Could The Clean Feed Bypass Parliament?


In order to impose its controversial internet filter, the Government has the choice of trying to pass new laws through a hostile Senate, or working with existing laws, which would mean negotiating its way around a legal minefield and a highly sceptical internet industry.

Right now, many people are curious to know whether the Government could bypass Parliament in this way to introduce mandatory net filtering by some other means.

If they choose to bypass Parliament, it could go something like this. Schedule 5 of the Broadcasting Services Act sets out default rules which govern the actions of internet services providers (ISPs) when no industry code is in operation. Under these default rules, the Australian Communications and Media Authority (ACMA) has the power to issue a standard prevention notice requiring ISPs to take reasonable steps to prevent end users from accessing prohibited content. The standard prevention notice could potentially be used to enforce the filter, but in order for the Government to use these default rules, a number of stars would need to be perfectly aligned.

Firstly, ACMA would need to deregister the existing industry code, and it is not at all clear that ACMA has the legal authority to do this.

Secondly, even if the existing industry code could be set aside and the default rules came into effect, it could be argued that as an ACMA prevention notice is being given to all ISPs, it’s a legislative instrument and therefore it could be disallowed by Parliament.

Thirdly, under the default rules, the standard prevention notices must be "reasonable". Reasonableness is determined by considering a number of factors, including whether the notice is technically and commercially feasible, and whether it is in the public interest and accommodating towards technological change, as well as considering how it affects social needs and the provision of services. Even if the Government does go down the path of encouraging ACMA to enforce its filter using the default rules, it seems inevitable the decision would be subject to legal challenge on the basis of any one of the above factors.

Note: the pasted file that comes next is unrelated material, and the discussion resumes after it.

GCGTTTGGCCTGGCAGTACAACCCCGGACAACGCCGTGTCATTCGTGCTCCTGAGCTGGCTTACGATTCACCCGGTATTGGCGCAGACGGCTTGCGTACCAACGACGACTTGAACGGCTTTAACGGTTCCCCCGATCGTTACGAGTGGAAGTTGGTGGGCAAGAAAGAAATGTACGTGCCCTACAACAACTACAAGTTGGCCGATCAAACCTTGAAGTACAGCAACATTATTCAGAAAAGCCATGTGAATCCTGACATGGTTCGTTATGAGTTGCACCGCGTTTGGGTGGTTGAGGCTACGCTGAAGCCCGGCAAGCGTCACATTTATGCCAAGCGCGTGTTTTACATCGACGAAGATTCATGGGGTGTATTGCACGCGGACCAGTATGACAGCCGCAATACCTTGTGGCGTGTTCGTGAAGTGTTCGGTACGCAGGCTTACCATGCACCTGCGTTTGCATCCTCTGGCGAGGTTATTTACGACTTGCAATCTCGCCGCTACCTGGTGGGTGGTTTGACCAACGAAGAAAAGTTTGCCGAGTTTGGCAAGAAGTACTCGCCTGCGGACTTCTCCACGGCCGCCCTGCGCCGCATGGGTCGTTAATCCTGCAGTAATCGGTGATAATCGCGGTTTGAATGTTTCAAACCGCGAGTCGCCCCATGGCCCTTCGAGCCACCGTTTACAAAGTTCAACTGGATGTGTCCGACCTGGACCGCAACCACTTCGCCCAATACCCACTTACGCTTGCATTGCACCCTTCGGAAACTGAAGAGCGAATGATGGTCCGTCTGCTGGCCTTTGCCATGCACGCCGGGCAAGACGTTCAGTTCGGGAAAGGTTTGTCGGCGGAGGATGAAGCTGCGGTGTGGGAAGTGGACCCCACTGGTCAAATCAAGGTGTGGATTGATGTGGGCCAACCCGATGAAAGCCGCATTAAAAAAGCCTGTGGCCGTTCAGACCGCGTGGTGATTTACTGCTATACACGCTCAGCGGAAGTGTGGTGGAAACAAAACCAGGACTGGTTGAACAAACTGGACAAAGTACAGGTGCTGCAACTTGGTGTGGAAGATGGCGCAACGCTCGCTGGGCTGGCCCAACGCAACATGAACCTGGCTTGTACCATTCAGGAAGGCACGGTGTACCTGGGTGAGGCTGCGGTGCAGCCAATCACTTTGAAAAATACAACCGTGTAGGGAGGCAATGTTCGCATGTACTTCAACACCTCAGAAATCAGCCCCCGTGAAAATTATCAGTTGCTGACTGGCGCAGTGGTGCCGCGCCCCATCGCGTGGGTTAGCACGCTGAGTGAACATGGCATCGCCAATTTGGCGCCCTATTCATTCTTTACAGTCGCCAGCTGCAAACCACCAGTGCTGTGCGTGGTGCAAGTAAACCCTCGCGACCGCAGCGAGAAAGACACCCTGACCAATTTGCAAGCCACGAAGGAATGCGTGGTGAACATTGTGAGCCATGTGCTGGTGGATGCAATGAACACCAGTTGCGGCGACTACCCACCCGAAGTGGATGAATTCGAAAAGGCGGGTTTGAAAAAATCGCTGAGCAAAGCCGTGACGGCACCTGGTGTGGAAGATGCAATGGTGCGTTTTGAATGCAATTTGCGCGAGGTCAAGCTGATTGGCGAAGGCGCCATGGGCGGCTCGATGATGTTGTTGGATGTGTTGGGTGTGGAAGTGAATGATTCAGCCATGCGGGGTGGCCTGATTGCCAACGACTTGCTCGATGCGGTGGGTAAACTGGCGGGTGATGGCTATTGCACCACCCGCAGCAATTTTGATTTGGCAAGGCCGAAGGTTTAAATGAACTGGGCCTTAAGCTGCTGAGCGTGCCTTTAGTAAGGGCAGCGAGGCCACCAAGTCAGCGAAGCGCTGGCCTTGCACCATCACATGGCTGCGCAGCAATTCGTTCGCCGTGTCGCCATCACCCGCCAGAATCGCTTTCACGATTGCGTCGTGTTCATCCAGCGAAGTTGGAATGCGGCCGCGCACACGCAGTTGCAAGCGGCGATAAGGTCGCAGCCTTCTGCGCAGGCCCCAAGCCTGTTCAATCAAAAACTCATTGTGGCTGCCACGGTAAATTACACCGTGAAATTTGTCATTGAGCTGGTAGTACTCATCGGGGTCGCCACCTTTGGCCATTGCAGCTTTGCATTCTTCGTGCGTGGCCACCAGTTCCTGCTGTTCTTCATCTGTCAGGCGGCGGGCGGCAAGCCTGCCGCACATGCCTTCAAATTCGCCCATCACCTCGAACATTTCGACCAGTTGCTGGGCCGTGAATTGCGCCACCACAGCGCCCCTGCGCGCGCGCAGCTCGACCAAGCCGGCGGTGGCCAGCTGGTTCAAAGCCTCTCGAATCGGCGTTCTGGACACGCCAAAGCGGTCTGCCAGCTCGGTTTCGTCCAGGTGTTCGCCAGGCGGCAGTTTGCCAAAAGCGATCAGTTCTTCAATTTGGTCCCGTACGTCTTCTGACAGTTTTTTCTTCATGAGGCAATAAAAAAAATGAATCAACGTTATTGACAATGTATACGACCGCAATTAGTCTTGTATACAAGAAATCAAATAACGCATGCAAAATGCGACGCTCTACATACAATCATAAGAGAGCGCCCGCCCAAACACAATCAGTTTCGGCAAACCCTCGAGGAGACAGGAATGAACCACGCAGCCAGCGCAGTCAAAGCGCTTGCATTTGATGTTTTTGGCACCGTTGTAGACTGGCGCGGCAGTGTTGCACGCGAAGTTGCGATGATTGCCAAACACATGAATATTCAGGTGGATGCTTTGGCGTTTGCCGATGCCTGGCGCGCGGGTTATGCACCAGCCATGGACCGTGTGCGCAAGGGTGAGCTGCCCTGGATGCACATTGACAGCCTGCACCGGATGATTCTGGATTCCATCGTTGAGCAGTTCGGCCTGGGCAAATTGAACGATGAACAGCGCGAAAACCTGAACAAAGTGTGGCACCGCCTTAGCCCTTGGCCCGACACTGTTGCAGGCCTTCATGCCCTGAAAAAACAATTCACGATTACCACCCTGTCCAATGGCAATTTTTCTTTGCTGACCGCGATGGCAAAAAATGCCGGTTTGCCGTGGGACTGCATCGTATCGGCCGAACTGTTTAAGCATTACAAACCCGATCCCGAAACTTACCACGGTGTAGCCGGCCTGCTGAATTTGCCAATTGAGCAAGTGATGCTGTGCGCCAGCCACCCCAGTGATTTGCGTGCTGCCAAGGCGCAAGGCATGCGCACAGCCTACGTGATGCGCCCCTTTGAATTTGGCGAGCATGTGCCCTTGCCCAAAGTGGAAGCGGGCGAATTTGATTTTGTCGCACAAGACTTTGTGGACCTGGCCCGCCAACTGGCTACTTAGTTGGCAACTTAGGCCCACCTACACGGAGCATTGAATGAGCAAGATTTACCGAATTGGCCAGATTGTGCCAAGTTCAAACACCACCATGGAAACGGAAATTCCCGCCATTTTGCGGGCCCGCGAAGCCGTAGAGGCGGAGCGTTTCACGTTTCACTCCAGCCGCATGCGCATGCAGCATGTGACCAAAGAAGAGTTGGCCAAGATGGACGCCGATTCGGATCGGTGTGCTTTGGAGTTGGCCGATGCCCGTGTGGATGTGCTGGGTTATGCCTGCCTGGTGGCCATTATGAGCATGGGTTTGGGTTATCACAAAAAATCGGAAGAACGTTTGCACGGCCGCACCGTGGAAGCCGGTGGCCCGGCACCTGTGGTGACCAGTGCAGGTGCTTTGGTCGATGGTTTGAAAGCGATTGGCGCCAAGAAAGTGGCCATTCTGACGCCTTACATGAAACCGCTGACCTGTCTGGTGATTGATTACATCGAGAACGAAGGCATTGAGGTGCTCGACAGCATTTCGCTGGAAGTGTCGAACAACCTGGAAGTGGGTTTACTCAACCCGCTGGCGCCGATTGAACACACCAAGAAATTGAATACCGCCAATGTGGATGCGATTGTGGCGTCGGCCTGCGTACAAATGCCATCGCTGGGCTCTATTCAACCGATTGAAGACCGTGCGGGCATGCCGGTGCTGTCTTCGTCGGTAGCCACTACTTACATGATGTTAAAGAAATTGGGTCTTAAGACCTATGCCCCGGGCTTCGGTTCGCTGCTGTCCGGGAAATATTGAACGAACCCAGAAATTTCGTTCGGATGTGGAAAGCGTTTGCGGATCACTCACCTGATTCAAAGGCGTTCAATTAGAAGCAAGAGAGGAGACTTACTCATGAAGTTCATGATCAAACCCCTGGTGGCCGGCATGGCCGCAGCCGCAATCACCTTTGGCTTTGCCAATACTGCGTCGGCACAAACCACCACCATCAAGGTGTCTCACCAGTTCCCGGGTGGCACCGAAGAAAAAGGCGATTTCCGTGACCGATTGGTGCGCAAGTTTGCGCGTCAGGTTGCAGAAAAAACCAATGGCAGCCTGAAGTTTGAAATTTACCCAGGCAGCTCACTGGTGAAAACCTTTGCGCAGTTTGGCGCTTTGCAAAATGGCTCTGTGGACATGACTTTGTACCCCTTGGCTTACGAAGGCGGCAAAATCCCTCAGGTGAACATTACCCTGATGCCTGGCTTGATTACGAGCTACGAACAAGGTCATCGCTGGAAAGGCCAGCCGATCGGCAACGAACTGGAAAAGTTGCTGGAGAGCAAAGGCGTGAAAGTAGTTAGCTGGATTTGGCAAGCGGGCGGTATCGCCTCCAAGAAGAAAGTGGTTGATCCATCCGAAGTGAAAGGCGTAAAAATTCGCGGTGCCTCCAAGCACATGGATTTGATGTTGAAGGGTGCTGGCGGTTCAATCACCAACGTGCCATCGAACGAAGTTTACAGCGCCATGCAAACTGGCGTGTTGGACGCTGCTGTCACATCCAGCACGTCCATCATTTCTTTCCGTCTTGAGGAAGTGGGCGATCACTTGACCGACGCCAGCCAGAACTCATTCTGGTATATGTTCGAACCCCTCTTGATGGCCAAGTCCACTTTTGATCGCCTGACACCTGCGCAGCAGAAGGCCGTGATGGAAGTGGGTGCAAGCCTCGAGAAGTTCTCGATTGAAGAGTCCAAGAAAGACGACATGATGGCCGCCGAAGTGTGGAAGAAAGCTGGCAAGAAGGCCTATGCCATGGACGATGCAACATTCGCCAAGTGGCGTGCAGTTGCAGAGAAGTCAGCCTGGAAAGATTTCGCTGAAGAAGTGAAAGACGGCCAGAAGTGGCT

Alternatively, the Government could indirectly implement its filter by seeking court orders to block content. This again seems like a highly unlikely scenario. In order for such an approach to be successful, the Government would need new legislation in place to both prohibit the offending conduct and impose a relevant injunction. It’s unlikely that the current laws would be enough for the plan to work since it would be difficult to argue that the current legal framework mandates ISPs to filter content in the way the Government has proposed.

That just leaves Parliament as the Government’s other option. With the Greens, the Coalition and Senator Xenophon yet to be convinced — and the Government still on the losing side of the community debate — that’s not looking very hopeful either.

It is not at all clear where the Government is going with this thing — the trial is beset with problems, organisations from Choice magazine to Save the Children and Reporters Without Borders have condemned it, and the blogsphere still teems with scornful, well informed dissent.

The Minister has still offered nothing by way of justification except that net censorship was ALP policy in 2007. This kind of glib deflection does nothing to inspire confidence: with stakes this high we can only hope the Government has seen the writing on the wall and is quietly rethinking the whole idea.

Scott Ludlam will be speaking at’s forum in Brisbane on Tuesday 24 March, The Tangled Web: Beyond an Internet Filter.  This is the first of a national series of forums on internet regulation presented by You can reserve a seat and find out more details here.

Launched in 2004, New Matilda is one of Australia's oldest online independent publications. It's focus is on investigative journalism and analysis, with occasional smart arsery thrown in for reasons of sanity. New Matilda is owned and edited by Walkley Award and Human Rights Award winning journalist Chris Graham.